Name Image and Likeness: What it Means and How It Affects College Athletes
This summer marked a historic occasion for NCAA college athletes: they are now able to take advantage of name, image and likeness opportunities.
While some states had already passed NIL laws, student athletes across the country can now benefit from this rule change that was officially passed by the U.S Supreme Court and went into effect on July 1st. This is a transcendent change for American collegiate sports, finally collapsing the NCAA’s long-standing constraints on athlete pay. Let’s take a closer look at what name, image, and likeness is, and how this seismic rule change works in the collegiate sports landscape.
Understanding what NIL (Name, Image, and Likeness) is, and how it works:
Name, image, and likeness is, essentially, a person’s personal brand. The recent legislation that was passed allows student athletes to profit off of their personal brand through a multitude of channels, such as endorsement deals, sponsored posts, selling merchandise, and much more. In the past, college athletes could not endorse products or services, even if no payment or monetary compensation was received. The NCAA rule change regarding NIL changed this by allowing athletes opportunities to profit from their personal brands and be paid by local or national businesses in exchange for publicity and promotion. These changes can be boiled down to a few simple points, which U.S News broke down for us concisely here:
- Athletes can now engage in NIL activities in compliance with state laws and colleges can serve as a resource for NIL legal questions
- Athletes can use professional service providers to help navigate NIL activities
- Student athletes in states without NIL laws can still engage in such activities without violating NCAA rules
- States, as well as individual colleges and athletic conferences, may impose reporting requirements
So what is fair game for athletes? Basically, it’s anything that is not a direct reward or compensation for your athletic performance. There should always be clear expectations on what the athlete is providing in return for monetary compensation, and NCAA rules that prevent universities from paying players directly have remained intact. No payments can be used as recruiting inducements, and there will still be restrictions on some opportunities available to athletes. These restrictions vary on state laws and policies created by the schools themselves.
Evaluating its impact on college athletes:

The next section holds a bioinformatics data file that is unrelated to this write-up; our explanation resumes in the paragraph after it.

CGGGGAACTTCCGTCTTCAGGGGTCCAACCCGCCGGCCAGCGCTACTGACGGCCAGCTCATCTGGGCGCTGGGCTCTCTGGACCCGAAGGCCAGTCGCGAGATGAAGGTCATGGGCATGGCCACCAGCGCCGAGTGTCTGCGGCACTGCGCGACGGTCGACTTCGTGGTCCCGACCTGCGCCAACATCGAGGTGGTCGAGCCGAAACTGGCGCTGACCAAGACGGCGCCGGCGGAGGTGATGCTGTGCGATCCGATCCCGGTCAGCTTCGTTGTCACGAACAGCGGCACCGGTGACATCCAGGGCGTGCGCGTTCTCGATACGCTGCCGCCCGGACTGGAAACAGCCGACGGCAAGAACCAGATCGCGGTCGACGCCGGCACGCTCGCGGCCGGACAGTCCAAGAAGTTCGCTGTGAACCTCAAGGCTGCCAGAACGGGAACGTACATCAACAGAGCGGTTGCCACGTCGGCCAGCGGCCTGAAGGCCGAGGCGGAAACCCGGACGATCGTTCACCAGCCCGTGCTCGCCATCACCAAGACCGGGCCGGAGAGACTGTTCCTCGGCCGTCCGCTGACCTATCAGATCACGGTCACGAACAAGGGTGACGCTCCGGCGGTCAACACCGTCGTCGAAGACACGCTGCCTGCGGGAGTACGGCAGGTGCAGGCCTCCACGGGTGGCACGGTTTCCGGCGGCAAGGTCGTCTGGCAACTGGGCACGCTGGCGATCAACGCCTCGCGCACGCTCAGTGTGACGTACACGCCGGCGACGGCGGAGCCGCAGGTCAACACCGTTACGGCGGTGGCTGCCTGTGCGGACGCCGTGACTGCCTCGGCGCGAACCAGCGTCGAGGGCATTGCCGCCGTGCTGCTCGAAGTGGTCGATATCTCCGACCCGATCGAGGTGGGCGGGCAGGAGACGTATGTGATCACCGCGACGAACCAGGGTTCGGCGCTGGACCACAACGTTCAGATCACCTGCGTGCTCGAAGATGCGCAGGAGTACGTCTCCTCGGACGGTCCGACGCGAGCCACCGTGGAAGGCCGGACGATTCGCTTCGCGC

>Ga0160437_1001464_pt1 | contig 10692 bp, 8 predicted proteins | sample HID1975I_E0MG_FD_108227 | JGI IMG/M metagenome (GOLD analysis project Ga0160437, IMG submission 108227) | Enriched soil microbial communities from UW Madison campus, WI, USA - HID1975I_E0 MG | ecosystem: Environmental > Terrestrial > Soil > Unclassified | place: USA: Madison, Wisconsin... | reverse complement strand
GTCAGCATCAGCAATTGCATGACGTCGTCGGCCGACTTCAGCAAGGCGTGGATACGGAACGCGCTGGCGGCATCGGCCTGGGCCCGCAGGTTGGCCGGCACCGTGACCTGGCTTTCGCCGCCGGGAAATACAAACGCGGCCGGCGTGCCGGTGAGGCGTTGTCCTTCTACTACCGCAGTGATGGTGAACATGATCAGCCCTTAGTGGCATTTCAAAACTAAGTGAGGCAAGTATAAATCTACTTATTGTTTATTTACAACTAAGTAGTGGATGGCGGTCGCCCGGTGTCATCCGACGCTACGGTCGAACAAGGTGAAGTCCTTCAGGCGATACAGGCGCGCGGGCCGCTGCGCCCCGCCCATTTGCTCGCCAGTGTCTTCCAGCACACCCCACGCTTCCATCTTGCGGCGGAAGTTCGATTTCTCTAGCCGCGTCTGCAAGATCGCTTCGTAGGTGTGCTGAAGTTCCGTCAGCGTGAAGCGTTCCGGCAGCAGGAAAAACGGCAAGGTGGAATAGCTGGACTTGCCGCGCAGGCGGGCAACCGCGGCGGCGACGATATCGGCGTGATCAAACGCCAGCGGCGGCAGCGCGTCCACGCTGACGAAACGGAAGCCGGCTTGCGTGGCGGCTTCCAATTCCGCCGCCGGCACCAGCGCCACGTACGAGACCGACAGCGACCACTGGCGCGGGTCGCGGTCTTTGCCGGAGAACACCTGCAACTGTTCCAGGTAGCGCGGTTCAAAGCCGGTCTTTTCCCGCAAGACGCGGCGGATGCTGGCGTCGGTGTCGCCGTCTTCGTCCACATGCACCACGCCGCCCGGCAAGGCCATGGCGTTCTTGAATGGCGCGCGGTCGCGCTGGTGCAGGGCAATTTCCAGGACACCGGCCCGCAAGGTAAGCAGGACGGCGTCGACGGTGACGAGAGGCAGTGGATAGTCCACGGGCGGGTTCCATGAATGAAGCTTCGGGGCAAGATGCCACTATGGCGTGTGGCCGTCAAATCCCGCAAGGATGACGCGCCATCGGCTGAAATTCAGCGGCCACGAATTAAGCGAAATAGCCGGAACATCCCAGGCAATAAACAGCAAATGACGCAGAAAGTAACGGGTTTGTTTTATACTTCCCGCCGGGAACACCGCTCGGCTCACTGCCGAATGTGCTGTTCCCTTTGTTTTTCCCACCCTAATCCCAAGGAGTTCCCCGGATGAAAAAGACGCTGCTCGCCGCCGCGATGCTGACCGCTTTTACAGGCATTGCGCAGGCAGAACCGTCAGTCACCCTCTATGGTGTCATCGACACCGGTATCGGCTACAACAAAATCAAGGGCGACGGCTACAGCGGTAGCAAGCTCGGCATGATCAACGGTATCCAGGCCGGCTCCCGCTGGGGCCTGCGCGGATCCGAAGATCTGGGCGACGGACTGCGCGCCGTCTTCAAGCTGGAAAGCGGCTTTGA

The impact of the NIL rule changes on current and prospective college athletes is substantial. Who they choose to associate themselves with allows athletes to shape how they want to be perceived to professional leagues, other interested brands, and their fanbase.
“You are establishing, potentially, your lifetime brand and who you want to be associated with going forward,” said Kenneth Shropshire, a professor and CEO of the Global Sport Institute at Arizona State University — Tempe. “It’s not just something that the university is concerned about. Individual athletes should take a moment to reflect on what they want to be associated with.”
Thilo Kukel, a professor and director of the Sports Industry Research Center at Temple University, had a similar sentiment.
“I think, regardless of the division and regardless of the sport, the name, image and likeness value of an individual athlete will vastly depend on how they’re able to build a powerful personal brand.”
So far, there have been numerous athletes who have cashed in on this new era of NIL. Examples of some of the early deals include sponsorship agreements with gyms, pet care companies, restaurants, beverage companies, and more. While some are worried that the NIL rules will negatively impact the priorities of college athletes, many are optimistic about the change and think it is about time athletes are able to start making money by selling their name, image, and likeness.
“It is impossible to overstate the importance of this development,” said J. Michael Keyes, an intellectual property attorney at the Dorsey & Whitney law firm. “By some estimates, the sports merchandising market over the last few years hovered around $15 billion. It’s about to get a lot bigger very soon.”
Indeed it is — we can expect a future where college athletes can use their names to promote sports brands, sponsor events, and run their own merchandising company. The evolution of athletes as influencers is continuing to develop and become more complex, and we are only witnessing the beginning of it.